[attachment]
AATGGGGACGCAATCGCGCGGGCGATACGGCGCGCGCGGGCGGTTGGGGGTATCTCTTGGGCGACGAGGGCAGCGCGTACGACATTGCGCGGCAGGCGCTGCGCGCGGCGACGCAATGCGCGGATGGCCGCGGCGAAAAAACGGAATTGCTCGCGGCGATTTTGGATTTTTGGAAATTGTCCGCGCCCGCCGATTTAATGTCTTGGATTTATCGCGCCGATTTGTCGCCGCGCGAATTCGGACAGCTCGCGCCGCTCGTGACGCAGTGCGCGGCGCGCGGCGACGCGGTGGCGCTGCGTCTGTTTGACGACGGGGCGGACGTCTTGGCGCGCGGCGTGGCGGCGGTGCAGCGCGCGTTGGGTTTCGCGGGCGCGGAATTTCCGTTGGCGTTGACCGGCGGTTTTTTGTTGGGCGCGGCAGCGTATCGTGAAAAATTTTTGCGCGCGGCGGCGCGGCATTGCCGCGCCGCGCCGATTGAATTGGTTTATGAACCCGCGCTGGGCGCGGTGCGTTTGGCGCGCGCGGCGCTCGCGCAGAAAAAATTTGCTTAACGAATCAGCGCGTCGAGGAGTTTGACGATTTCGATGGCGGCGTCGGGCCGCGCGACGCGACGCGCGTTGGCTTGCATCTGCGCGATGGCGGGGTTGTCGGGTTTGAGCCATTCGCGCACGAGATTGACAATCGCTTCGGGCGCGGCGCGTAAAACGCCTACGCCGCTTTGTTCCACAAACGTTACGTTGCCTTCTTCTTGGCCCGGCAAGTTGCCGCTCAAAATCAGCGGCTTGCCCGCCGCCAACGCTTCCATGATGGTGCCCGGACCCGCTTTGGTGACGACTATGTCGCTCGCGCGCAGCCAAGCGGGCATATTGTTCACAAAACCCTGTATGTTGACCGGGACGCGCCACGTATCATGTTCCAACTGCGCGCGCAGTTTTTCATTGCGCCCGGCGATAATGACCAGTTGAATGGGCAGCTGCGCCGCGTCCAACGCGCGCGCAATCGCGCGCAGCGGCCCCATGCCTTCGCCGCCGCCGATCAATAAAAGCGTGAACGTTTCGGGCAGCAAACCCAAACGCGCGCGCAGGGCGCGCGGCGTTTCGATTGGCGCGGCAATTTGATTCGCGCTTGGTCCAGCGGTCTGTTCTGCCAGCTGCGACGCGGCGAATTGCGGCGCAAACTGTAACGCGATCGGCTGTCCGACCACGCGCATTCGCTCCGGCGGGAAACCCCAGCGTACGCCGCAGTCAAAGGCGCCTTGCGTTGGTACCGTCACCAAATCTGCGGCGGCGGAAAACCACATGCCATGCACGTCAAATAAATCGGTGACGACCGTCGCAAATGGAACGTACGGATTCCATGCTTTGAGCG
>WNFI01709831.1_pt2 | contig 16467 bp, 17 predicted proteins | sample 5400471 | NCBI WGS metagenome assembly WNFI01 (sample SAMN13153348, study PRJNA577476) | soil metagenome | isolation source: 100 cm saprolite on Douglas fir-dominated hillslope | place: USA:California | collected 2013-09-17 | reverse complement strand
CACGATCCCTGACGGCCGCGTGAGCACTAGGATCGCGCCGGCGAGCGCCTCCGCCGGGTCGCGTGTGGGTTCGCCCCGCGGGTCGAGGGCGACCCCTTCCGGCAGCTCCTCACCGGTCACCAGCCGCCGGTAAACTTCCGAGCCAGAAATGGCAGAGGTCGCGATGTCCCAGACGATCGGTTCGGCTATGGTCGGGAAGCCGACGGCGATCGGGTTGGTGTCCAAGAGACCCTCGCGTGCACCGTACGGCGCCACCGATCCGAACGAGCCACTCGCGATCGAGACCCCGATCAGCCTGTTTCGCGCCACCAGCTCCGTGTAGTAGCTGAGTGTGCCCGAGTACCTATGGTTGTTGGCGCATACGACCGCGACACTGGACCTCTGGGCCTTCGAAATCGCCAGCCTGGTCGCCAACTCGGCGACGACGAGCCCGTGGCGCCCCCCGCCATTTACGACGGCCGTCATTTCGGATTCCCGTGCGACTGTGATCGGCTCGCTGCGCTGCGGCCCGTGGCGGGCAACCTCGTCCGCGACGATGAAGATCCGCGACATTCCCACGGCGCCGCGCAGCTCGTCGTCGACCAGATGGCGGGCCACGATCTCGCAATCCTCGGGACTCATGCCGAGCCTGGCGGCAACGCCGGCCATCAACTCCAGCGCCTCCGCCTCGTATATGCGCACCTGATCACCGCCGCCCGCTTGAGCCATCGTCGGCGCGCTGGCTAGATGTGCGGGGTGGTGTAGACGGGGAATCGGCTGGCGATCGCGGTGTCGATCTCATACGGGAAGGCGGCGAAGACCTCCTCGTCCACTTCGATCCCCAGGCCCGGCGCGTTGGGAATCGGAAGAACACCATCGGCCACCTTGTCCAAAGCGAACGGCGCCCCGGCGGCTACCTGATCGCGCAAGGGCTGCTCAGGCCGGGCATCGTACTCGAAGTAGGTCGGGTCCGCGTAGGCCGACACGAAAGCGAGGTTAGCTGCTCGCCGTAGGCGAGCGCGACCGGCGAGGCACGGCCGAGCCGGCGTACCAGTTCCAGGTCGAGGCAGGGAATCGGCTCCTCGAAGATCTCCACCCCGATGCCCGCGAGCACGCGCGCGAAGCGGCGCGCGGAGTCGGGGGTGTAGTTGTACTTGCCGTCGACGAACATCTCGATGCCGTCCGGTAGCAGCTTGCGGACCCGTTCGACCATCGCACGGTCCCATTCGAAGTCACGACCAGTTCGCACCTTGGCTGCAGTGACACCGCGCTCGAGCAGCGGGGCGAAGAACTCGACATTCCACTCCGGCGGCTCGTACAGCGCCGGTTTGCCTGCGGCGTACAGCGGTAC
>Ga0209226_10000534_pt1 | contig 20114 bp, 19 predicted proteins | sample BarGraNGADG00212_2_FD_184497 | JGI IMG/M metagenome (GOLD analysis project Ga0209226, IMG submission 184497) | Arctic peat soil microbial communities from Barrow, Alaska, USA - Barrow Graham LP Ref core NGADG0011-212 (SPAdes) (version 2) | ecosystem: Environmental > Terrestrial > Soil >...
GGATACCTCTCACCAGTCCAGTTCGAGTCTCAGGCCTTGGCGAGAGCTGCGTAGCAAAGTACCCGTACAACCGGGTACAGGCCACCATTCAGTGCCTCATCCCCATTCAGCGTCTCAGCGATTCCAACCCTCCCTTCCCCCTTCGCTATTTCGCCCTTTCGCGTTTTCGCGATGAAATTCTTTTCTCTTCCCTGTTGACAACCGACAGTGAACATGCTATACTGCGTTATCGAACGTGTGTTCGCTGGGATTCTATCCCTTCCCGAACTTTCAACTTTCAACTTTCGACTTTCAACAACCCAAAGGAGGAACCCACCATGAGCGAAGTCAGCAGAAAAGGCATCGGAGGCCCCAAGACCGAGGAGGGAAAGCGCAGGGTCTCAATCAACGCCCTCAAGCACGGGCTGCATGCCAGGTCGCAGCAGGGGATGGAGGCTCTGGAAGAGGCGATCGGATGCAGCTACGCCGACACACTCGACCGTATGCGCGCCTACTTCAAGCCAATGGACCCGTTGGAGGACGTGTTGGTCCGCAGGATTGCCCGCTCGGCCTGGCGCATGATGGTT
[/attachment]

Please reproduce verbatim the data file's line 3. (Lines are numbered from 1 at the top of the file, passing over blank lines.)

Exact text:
CACGATCCCTGACGGCCGCGTGAGCACTAGGATCGCGCCGGCGAGCGCCTCCGCCGGGTCGCGTGTGGGTTCGCCCCGCGGGTCGAGGGCGACCCCTTCCGGCAGCTCCTCACCGGTCACCAGCCGCCGGTAAACTTCCGAGCCAGAAATGGCAGAGGTCGCGATGTCCCAGACGATCGGTTCGGCTATGGTCGGGAAGCCGACGGCGATCGGGTTGGTGTCCAAGAGACCCTCGCGTGCACCGTACGGCGCCACCGATCCGAACGAGCCACTCGCGATCGAGACCCCGATCAGCCTGTTTCGCGCCACCAGCTCCGTGTAGTAGCTGAGTGTGCCCGAGTACCTATGGTTGTTGGCGCATACGACCGCGACACTGGACCTCTGGGCCTTCGAAATCGCCAGCCTGGTCGCCAACTCGGCGACGACGAGCCCGTGGCGCCCCCCGCCATTTACGACGGCCGTCATTTCGGATTCCCGTGCGACTGTGATCGGCTCGCTGCGCTGCGGCCCGTGGCGGGCAACCTCGTCCGCGACGATGAAGATCCGCGACATTCCCACGGCGCCGCGCAGCTCGTCGTCGACCAGATGGCGGGCCACGATCTCGCAATCCTCGGGACTCATGCCGAGCCTGGCGGCAACGCCGGCCATCAACTCCAGCGCCTCCGCCTCGTATATGCGCACCTGATCACCGCCGCCCGCTTGAGCCATCGTCGGCGCGCTGGCTAGATGTGCGGGGTGGTGTAGACGGGGAATCGGCTGGCGATCGCGGTGTCGATCTCATACGGGAAGGCGGCGAAGACCTCCTCGTCCACTTCGATCCCCAGGCCCGGCGCGTTGGGAATCGGAAGAACACCATCGGCCACCTTGTCCAAAGCGAACGGCGCCCCGGCGGCTACCTGATCGCGCAAGGGCTGCTCAGGCCGGGCATCGTACTCGAAGTAGGTCGGGTCCGCGTAGGCCGACACGAAAGCGAGGTTAGCTGCTCGCCGTAGGCGAGCGCGACCGGCGAGGCACGGCCGAGCCGGCGTACCAGTTCCAGGTCGAGGCAGGGAATCGGCTCCTCGAAGATCTCCACCCCGATGCCCGCGAGCACGCGCGCGAAGCGGCGCGCGGAGTCGGGGGTGTAGTTGTACTTGCCGTCGACGAACATCTCGATGCCGTCCGGTAGCAGCTTGCGGACCCGTTCGACCATCGCACGGTCCCATTCGAAGTCACGACCAGTTCGCACCTTGGCTGCAGTGACACCGCGCTCGAGCAGCGGGGCGAAGAACTCGACATTCCACTCCGGCGGCTCGTACAGCGCCGGTTTGCCTGCGGCGTACAGCGGTAC